Yesterday, a patient of mine stayed in my mind for much longer than she ever intended, I’m sure. She lingered in my brain hours after the shift ended, straight through the next morning, was the number one reason I praised God that I was put on-call, and then she later inspired this blog while my head still pounded with an ache the size of Alaska. So, what could make someone so genuinely memorable? The sheer volume of requests.
I am a pretty happy nurse when I clock in for the day. I’m even known for my smile, and I enjoy offering comfort in the shape of a warm blanket, a fresh cup of coffee, a witty joke, a trip to the bathroom or pain meds before a patient has to hit their call light. I always tell my patients, well, if you gotta be here, you might as well have a positive experience! And when I can be a part of that, I find satisfaction in my work.
But every so often there is an individual who can take my full bucket of patience, poke a hole in the bottom of it, and drain it for twelve hours until only frothy bubbles remain.
The gown is too big. Milk needs to be warmed up. Not warm enough. They didn’t bring me Splenda. Need a straw. Walk to bathroom. Pull-up is too small. Wipes are too cold. Need warm blanket. Can’t find toothpick (we looked everywhere). Need another blanket. Trip to bathroom. Wipes are too cold. Gown is too big. Four blankets is too much, just three. Trip to bathroom. Gown is too big. Four blankets instead of three. Lift blanket to scratch leg. Blankets are wet (they weren’t). Need warm blanket. This isn’t what I ordered for lunch. This needs more salt. Can’t find toothpick. Blankets are wet (nope). Lift blankets to scratch leg. Table is touching knee. Trip to bathroom. Gown is too big. Need warm blanket under the other blankets.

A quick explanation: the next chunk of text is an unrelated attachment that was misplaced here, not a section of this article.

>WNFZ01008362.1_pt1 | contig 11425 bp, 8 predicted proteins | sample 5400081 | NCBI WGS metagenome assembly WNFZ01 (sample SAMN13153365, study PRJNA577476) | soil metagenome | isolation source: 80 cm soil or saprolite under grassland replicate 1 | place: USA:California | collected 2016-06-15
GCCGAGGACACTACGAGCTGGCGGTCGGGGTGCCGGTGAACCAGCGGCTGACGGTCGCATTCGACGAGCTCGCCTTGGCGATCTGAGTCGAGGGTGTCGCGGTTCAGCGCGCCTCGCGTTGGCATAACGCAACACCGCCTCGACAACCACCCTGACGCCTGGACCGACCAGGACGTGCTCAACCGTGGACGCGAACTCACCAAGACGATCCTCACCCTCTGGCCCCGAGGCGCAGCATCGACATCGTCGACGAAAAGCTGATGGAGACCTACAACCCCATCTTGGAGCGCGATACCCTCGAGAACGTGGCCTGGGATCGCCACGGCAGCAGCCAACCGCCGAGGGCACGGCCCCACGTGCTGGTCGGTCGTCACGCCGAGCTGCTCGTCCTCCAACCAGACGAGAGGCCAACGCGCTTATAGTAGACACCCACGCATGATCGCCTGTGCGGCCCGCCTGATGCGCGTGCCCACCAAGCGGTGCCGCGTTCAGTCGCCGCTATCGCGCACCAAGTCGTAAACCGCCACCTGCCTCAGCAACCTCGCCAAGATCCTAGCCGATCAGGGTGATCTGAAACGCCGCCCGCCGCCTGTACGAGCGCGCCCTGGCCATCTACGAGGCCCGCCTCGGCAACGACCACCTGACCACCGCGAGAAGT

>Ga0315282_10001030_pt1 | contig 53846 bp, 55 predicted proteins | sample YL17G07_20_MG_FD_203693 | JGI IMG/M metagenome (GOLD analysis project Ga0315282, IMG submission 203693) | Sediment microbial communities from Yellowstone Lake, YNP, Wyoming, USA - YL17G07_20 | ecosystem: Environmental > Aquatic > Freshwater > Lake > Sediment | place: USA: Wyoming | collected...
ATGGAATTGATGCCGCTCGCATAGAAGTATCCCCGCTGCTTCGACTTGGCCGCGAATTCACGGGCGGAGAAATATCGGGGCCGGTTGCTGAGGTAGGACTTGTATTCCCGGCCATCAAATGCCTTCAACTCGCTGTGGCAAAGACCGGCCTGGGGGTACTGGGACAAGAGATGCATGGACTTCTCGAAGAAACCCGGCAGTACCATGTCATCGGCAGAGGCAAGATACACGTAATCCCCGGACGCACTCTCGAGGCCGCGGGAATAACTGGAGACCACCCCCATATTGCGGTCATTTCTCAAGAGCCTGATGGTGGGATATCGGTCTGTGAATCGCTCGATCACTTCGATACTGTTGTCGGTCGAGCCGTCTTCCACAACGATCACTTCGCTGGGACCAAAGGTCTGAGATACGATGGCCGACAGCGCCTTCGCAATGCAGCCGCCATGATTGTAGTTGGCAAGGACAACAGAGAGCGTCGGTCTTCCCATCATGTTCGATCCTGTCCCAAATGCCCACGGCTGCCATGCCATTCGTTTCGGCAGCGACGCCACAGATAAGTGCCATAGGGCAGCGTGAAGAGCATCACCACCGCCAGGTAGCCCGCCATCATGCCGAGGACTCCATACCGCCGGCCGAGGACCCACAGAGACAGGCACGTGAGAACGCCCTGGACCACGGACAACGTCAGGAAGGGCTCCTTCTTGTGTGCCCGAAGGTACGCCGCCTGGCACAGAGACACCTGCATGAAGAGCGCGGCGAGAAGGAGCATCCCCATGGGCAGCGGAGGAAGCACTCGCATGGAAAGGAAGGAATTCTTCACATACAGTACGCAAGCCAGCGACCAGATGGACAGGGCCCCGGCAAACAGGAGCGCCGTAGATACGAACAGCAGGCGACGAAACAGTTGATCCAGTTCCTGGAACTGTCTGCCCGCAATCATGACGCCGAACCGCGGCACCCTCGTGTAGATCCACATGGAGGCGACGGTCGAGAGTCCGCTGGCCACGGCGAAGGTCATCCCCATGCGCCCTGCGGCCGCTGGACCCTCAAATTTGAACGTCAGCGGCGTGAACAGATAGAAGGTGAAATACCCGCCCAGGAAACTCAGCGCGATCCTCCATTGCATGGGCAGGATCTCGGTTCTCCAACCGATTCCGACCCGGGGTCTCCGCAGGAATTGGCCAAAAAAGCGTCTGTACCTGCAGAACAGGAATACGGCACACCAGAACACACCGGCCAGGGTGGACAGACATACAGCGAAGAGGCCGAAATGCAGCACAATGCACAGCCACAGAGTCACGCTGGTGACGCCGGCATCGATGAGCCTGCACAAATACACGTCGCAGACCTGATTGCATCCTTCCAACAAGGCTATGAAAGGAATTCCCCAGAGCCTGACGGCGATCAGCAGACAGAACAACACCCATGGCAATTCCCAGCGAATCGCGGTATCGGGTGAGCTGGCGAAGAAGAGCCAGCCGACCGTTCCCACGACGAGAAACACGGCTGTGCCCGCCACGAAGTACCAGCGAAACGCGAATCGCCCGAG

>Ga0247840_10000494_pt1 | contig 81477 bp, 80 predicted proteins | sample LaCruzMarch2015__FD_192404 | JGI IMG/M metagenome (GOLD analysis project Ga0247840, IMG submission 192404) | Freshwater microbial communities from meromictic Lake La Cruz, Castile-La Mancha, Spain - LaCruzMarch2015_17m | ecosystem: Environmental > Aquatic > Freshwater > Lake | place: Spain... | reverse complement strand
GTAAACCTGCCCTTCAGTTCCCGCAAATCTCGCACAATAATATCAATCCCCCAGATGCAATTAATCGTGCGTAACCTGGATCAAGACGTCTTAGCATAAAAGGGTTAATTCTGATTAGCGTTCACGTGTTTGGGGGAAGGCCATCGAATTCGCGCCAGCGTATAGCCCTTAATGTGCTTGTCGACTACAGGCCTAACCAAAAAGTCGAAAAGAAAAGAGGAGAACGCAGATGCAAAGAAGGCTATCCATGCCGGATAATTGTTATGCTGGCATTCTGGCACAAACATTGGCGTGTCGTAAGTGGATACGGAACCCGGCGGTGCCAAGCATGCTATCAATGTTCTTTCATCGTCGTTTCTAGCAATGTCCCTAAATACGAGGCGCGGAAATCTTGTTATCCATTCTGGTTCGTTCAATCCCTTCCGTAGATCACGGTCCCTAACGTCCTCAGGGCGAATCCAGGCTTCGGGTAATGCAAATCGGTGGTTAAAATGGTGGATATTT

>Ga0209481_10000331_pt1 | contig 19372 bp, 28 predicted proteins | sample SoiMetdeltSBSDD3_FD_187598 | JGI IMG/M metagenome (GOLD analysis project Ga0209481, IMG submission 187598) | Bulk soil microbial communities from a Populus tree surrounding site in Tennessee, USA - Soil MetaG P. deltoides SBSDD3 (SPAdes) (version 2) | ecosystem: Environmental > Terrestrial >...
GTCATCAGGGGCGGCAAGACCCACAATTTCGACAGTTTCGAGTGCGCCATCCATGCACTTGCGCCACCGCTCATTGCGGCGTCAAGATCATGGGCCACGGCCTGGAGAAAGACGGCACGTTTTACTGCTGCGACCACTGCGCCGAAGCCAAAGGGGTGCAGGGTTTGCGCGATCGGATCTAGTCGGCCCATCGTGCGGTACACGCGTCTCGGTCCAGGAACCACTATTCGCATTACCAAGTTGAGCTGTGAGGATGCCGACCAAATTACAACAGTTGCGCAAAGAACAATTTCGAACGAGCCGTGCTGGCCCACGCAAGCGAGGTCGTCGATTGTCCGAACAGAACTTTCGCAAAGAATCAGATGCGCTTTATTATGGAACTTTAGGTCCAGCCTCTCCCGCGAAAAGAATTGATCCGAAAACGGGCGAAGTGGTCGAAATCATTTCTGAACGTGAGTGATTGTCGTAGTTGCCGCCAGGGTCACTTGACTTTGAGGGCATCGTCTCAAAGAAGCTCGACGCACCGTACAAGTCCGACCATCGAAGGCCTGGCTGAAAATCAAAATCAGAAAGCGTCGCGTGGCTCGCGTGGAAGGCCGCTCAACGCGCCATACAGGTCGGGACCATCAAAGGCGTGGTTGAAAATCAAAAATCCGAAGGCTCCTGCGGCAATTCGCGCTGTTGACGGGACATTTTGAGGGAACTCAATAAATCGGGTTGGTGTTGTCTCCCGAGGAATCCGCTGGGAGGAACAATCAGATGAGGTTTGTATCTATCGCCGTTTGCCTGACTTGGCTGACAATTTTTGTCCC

She was in isolation, too. Gown and gloves every time you enter room.
I would try, almost plead, (with a smile!) is there anything else (before I leave the room)? Nothing? Okay. Take off gloves, take off gown, wash hands. Four minutes later . . .
Anyone who has worked in a line of service will probably relate, or perhaps even if you have had to live with or eat with or room with or sit next to a needy individual, you know what I’m talking about. The extremely needy people in our lives probably have no idea that they fall into that category. They probably have no idea how exhausting they are to be around. And in some circumstances, their requests may be just as much about securing human interaction as it is about managing their comfort. But, phew, it’s a lot for us to handle.
I tend to think of myself as low on the maintenance scale. I have a very hard time asking people for anything, other than my kids who are learning discipline and chores and not to take Mommy for granted. Does this make it harder for me to serve those on the other end of the spectrum? Or easier? I don’t know. All I know is that I need a whole lotta Holy Spirit to stay at peace around them, and by the next day my head hurts.
How do you deal with needy needy? How do you refill after a complete draining of patience?
And do headaches manifest as new gray hairs? I better go check.